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THURSDAY, March 12, 2015 (HealthDay News) -- Adding a simple tetanus shot to another vaccine treatment for a highly lethal form of brain cancer dramatically extended some patients' survival in a small new study.
Researchers from Duke Cancer Institute found that three of six patients with glioblastoma -- a brain tumor with a very poor prognosis -- lived years longer than expected after receiving a tetanus shot to enhance an immunotherapy targeting a virus in the tumor. One patient is still alive nearly nine years after the treatment.
Prior research had found that glioblastoma tumors harbor a strain of cytomegalovirus not present in surrounding brain tissue. This creates a natural target for immunotherapy -- therapy that harnesses the power of a patient's own immune system to help destroy cancer cells, researchers say.
"Because the [average] survival is 12 to 15 months in patients who receive a diagnosis of this tumor, we were quite surprised by the results of three patients who had much longer survival times," said study author Kristen Batich, a dual medical-doctoral degree student at Duke University.
Glioblastoma is what killed Sen. Edward Kennedy in 2009.
The new study was published online March 11 in the journal Nature.
About 15 percent of the 23,000 brain tumors diagnosed each year in the United States are glioblastomas, according to the U.S. National Cancer Institute. Initial symptoms of these malignant tumors include persistent headaches, double or blurred vision, vomiting or seizures.
Batich and her colleagues split 12 glioblastoma patients into two groups: six received a tetanus booster and six received a placebo (dummy) shot. The following day, all 12 patients underwent a treatment known as dendritic cell immunotherapy.
This treatment uses dendritic cells, which "train" the immune system to respond to a specific infectious agent. In this case, the Duke team extracted patients' white blood cells, coaxed the growth of dendritic cells and loaded them with an antigen (toxin) targeting the cytomegalovirus in glioblastoma tumors.
The dendritic cell vaccine was then injected back into the cancer patients. The purpose was to signal lymph nodes to search and attack the cytomegalovirus-laden tumor.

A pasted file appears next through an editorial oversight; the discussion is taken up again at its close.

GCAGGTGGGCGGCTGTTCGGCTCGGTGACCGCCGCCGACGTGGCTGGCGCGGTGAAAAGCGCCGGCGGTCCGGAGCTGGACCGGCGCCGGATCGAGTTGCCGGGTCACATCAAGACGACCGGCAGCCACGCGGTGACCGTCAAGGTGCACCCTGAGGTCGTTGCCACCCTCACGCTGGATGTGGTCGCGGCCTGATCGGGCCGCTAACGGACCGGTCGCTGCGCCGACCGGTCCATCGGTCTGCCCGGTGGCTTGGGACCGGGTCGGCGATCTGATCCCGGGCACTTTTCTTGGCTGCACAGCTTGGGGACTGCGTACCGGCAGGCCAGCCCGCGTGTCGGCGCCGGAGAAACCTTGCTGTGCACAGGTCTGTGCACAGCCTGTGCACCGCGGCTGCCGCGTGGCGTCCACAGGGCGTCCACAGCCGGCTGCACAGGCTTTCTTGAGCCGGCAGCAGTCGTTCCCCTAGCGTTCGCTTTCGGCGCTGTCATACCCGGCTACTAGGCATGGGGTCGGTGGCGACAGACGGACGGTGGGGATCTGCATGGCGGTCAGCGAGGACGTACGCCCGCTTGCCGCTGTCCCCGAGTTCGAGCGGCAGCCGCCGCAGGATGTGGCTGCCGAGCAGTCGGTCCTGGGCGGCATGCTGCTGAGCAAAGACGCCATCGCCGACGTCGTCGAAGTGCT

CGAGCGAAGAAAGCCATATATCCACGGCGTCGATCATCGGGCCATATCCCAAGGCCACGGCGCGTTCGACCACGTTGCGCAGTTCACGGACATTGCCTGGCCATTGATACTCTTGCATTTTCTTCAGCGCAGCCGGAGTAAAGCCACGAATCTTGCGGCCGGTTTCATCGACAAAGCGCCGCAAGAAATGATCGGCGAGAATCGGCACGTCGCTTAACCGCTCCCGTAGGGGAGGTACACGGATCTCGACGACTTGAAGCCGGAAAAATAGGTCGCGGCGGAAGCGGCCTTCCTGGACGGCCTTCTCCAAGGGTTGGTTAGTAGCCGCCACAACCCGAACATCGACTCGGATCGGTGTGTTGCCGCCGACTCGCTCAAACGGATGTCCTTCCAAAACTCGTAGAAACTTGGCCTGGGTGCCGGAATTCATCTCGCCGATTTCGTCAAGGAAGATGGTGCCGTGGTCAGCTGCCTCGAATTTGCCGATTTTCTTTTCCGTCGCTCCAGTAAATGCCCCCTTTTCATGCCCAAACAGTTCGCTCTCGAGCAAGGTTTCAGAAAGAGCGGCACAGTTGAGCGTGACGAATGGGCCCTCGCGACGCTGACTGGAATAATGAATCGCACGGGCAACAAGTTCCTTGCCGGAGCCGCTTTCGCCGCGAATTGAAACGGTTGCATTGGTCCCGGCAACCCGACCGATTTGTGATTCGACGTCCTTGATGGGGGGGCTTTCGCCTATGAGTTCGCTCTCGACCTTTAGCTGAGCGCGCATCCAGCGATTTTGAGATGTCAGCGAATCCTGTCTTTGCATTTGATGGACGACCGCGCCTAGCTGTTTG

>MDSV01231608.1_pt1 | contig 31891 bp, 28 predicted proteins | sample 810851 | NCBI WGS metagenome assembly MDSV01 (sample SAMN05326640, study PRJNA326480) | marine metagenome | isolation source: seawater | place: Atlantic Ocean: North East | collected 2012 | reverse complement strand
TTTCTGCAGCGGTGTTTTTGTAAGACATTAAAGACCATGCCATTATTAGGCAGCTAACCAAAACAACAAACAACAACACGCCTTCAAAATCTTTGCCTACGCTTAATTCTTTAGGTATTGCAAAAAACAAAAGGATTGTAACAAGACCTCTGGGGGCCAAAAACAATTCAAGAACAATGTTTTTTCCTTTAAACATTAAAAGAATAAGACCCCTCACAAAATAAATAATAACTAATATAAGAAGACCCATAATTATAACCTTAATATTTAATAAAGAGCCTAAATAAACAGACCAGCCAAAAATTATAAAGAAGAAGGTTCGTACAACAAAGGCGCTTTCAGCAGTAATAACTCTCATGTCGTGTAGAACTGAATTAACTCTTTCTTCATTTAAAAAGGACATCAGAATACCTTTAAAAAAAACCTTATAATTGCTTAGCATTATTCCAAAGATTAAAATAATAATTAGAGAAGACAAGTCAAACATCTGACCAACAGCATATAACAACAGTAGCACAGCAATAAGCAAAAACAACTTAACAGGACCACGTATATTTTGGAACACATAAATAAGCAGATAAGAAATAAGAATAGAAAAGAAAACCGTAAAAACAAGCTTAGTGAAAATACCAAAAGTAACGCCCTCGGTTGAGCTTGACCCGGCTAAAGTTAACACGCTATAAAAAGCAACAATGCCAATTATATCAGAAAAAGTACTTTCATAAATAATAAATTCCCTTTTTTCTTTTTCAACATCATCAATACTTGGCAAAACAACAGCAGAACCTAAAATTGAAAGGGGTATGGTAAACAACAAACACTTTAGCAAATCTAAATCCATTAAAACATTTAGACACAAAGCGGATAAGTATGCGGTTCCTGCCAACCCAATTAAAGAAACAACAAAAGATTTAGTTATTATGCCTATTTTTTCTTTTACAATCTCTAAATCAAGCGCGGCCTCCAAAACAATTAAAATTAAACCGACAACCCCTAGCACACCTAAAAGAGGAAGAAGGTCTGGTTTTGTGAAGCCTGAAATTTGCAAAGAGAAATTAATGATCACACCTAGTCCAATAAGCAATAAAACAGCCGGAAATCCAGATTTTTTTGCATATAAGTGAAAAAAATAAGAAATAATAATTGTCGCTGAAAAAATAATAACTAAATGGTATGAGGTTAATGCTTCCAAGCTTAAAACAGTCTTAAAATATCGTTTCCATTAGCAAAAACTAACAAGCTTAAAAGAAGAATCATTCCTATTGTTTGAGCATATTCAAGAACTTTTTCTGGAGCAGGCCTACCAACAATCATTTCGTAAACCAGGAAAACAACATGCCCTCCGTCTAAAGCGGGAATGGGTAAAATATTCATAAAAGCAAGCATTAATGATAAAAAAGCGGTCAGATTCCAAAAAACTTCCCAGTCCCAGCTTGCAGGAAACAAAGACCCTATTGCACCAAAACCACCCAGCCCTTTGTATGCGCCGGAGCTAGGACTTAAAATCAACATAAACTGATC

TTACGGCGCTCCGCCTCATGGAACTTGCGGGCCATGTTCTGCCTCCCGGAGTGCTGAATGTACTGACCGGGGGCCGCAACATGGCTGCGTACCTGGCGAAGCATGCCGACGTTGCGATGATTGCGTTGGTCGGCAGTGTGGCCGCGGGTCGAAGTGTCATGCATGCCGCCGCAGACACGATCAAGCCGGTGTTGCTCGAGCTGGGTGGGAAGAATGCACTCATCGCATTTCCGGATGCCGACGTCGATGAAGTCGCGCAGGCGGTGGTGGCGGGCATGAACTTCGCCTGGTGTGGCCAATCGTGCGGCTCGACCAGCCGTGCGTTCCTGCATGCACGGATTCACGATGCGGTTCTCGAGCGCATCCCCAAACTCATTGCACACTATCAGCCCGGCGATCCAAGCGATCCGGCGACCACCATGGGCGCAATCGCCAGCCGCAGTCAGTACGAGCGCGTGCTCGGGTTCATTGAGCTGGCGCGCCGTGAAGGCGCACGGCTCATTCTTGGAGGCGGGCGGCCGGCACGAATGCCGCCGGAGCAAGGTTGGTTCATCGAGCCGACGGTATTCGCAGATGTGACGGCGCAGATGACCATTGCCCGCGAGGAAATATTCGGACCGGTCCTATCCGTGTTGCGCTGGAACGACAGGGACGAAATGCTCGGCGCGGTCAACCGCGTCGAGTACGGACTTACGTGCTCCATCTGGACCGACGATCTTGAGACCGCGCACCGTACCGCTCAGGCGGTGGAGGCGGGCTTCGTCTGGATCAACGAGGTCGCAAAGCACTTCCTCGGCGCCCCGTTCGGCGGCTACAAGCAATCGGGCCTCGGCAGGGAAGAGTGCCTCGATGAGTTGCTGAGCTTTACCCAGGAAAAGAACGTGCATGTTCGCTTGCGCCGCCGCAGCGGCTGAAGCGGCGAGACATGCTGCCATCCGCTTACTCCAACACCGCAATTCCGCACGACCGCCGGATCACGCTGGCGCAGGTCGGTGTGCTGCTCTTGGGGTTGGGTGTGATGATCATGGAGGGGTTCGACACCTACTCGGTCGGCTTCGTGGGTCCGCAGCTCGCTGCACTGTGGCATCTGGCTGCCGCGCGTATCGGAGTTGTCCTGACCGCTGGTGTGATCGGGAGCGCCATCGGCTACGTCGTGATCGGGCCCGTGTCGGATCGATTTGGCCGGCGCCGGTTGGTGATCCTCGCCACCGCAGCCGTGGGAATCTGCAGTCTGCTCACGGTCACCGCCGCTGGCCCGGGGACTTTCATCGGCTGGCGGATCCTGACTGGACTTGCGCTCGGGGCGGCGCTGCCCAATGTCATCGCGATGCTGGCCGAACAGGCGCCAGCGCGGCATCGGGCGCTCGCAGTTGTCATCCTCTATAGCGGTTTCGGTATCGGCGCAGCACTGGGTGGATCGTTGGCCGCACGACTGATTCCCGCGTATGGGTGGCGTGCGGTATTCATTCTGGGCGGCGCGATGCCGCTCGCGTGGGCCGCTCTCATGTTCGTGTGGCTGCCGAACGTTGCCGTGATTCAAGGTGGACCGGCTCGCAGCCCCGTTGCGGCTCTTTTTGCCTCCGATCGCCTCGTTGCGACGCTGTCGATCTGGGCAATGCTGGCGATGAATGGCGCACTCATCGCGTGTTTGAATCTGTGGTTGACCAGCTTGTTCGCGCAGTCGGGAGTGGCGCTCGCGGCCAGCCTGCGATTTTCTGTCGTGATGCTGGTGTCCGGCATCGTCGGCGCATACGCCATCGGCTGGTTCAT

"We think the tetanus shot does a very good job of awakening the immune system and sort of puts the lymph nodes and entire immune system on alert," Batich explained. "It gives our dendritic cell vaccine a better opportunity to reach where it needs to go."
Even in the non-tetanus shot group, survival times were somewhat longer than average for glioblastoma patients. Half of those patients lived about 18.5 months from diagnosis, the researchers said.
Three of the six patients randomly selected to receive a tetanus shot plus dendritic cell therapy were alive at the time of researchers' survival analysis. One lived 4.8 years, while another lived 5.9 years, and the remaining patient continues to have no tumor growth 8.8 years after treatment.
"This is a group of patients that desperately need a new approach, and this is a clever and exciting approach," said Dr. David Baskin, director of the Peak Brain and Pituitary Tumor Center at Houston Methodist Hospital in Texas, who wasn't involved in the new study but has participated extensively in other brain tumor research.
"All of us in the field are eager to move away from standard chemotherapy ... and trying to attack some basic thing that cancer cells just can't do without, an Achilles' heel in the cancer," added Baskin, also vice chairman of the hospital's department of neurosurgery.
"So the idea of using the immune system to treat cancer conceptually makes sense," he said.
Batich said that no adverse side effects were observed in any study participants receiving the dendritic cell vaccine, tetanus shot, or both. She and her colleagues plan further analysis of the treatments in larger clinical trials.
"We can leverage a lot of safety with this type of vaccine as opposed to the typical standard of care for cancer patients, which is a program to kill all malignant cells but may do so at a cost of destroying healthy cells as well," she said. "This offers an advantage."
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SOURCES: Kristen Batich, M.D.-Ph.D. student, Duke University, Durham, N.C.; David Baskin, M.D., vice chairman, department of neurosurgery, and director, Peak Brain & Pituitary Tumor Center, Houston Methodist Hospital; March 11, 2015, Nature, online